Before I moved to Panama in 1982, I thought I knew what poverty was. I didn’t. As recounted in Death in Panama and in other blogs on this Web site, the sights, sounds, and smells of Panama’s poverty were heartbreaking. But I was only an observer from afar. I understood very little about poverty until much later.
By 1997, I had left active duty in the Army and moved my family to an Atlanta suburb. We went to a church where the parking lot was full of late-model cars, and the pews were full of freshly scrubbed and well-dressed worshippers. One Sunday, the pastor made an announcement about a “mission” trip to Honduras. As I was to learn later, the “mission” was one of assistance, not spreading the Gospel: the people we helped in Honduras were already well aware of God’s word. In fact, they knew it better than most of us who went on that mission trip.
That summer, a team of about fifteen men and women went to a small town near La Ceiba, Honduras, where we helped to rebuild a church that had been almost demolished by a storm. Every day, we labored in the searing sun, building pews and putting a new roof on the structure. We had to wear gloves when we worked on the roof, because the metal got too hot to touch. We worked side-by-side the members of the church, most of whom were taking time away from jobs, thereby reducing their already meager incomes. There was a language barrier, of course, but we worked through that with lots of smiles and what looked like a continuous game of Charades.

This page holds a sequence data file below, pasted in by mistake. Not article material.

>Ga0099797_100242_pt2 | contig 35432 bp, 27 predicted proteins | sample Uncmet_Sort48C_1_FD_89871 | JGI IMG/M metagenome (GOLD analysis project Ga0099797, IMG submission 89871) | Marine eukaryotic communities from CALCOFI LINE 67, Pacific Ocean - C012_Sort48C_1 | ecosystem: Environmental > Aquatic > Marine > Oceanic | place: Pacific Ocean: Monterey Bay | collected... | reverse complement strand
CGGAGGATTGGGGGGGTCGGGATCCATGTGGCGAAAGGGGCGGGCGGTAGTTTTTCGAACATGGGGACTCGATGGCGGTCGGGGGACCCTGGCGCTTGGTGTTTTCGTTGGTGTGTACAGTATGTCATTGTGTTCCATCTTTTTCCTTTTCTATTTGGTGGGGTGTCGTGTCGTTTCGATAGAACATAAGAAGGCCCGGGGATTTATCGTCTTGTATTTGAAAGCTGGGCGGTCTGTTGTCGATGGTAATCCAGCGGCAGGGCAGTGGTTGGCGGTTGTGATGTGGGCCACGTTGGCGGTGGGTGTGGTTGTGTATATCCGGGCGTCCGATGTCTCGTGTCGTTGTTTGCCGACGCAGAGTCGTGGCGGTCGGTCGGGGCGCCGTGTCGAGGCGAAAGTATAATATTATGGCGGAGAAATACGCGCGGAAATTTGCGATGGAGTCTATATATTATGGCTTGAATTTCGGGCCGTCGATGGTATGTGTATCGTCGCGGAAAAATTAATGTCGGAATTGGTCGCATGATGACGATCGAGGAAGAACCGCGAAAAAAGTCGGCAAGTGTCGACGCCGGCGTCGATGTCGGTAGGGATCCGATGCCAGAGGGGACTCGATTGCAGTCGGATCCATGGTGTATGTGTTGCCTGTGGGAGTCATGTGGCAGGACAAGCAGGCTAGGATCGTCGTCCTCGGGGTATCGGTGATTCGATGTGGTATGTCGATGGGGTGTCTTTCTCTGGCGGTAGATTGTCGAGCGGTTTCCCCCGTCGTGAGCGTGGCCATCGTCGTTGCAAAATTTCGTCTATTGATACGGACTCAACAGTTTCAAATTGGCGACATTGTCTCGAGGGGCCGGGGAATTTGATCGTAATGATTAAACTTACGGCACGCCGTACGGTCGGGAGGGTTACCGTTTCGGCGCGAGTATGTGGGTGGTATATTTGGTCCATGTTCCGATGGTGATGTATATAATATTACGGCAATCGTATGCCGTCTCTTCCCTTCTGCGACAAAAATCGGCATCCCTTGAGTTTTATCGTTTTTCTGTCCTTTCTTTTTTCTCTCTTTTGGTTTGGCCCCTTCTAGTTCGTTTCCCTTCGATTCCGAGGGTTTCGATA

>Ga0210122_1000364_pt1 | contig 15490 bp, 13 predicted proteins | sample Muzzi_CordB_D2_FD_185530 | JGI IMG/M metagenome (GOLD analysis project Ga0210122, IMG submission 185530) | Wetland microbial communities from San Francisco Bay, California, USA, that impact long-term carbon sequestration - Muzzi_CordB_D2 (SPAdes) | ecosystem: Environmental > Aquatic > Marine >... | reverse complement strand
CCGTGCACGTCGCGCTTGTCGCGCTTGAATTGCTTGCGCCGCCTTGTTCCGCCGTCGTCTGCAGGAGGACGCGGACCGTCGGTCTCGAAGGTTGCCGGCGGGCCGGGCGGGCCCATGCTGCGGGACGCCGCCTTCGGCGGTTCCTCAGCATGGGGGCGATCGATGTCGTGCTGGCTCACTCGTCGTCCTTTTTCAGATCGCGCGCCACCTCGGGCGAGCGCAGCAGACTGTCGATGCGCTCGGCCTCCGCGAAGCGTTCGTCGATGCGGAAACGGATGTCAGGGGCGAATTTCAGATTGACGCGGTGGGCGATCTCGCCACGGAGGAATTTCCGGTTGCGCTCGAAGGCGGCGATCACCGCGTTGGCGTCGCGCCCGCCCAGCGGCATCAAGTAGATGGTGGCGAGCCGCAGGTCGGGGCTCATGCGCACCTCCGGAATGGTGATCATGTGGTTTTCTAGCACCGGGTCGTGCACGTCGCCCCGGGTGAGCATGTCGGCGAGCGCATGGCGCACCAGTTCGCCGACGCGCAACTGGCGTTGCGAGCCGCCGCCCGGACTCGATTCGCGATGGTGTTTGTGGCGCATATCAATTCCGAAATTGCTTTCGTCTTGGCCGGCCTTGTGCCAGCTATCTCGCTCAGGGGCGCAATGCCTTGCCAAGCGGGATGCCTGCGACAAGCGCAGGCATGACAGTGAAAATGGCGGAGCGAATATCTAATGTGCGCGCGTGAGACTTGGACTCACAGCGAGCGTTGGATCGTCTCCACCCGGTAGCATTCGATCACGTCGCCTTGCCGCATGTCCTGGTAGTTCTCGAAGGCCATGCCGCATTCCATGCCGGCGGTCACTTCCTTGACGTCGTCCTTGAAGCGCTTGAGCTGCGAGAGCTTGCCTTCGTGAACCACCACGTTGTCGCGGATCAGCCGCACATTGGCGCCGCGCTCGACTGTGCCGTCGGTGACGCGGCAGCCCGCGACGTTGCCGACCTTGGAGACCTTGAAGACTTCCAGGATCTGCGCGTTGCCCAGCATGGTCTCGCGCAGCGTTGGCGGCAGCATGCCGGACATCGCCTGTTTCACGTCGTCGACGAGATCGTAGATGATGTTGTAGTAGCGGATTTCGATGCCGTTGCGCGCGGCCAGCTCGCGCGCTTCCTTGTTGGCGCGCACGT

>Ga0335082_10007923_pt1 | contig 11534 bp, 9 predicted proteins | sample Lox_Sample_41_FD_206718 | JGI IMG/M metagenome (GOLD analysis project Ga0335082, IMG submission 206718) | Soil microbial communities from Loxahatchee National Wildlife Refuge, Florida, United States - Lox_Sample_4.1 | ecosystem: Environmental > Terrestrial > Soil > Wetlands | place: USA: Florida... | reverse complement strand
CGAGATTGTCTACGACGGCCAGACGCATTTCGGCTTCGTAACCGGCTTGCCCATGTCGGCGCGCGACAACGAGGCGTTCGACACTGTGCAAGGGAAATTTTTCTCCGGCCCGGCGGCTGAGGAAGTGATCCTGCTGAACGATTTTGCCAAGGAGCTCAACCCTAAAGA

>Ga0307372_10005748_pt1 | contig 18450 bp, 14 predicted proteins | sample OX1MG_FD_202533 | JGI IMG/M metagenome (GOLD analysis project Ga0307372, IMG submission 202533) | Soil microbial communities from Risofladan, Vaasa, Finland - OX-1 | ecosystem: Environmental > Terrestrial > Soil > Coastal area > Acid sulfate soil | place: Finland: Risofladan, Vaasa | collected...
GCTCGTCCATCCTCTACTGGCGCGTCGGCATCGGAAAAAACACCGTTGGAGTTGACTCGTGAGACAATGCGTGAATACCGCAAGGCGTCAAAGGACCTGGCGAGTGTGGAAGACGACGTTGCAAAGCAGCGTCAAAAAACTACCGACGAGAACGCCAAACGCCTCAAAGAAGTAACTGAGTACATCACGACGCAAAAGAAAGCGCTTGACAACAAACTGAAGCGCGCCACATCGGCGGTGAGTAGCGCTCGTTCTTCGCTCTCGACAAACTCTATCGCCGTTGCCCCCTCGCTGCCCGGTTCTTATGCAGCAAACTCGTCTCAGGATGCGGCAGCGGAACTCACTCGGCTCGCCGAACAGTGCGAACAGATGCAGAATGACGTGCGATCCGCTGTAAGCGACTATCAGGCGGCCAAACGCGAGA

That trip to Honduras was followed by four mission trips to Peru. On the last two, I took my youngest daughter, who was fourteen years old during her first trip and fifteen on her last. We visited an orphanage in Lima and travelled by bus over a two-lane, winding road up the Andes Mountains—over 15,000 feet—and down the other side to a little town called San Ramon. Just as I had in Honduras, my daughter and I worked and worshipped with people who were struggling to survive.
One morning, a tiny, elderly lady appeared at the worksite with a pitcher of orange juice that was almost half her size—her gift to her friends from North America. She walked around and gave each of us a cupful. We later learned that she lived in a shack with a dirt floor. She had arisen before dawn and gone into the jungle to pick the oranges she used to make her gift. The fresh juice was unbelievably good—a far cry from the pale substitute we normally get from a frozen can. We concluded that it was more wonderful than any we’d ever had, because of the love that must have gone into it.
I learned some valuable lessons during those trips to Honduras and Peru. I learned that I’m extremely lucky to have been born where I was. I now understand—in ways that are unforgettable—that the opportunities all of us take for granted are unknown to most of the world. In addition, poverty is no longer an abstract concept for me. It has a human face—many human faces. My Bible bears inscriptions from Cinthya Bazán and Victor Ramirez and many other friends I will probably never see again. But they touched my heart in ways that are difficult to describe. They are people who—just like me—are trying to make their way in the world, although their paths are much tougher than mine.
Life has shown me that sometimes people are poor because they’ve made bad choices or simply had bad luck. Many other times—in places like Panama and Honduras and Peru—nothing they can do will change their circumstance. If they are born into poverty, there is little chance they will escape it. Nevertheless, they are human beings who love and laugh and hurt and cry. And, they hope that somehow tomorrow will be a better day.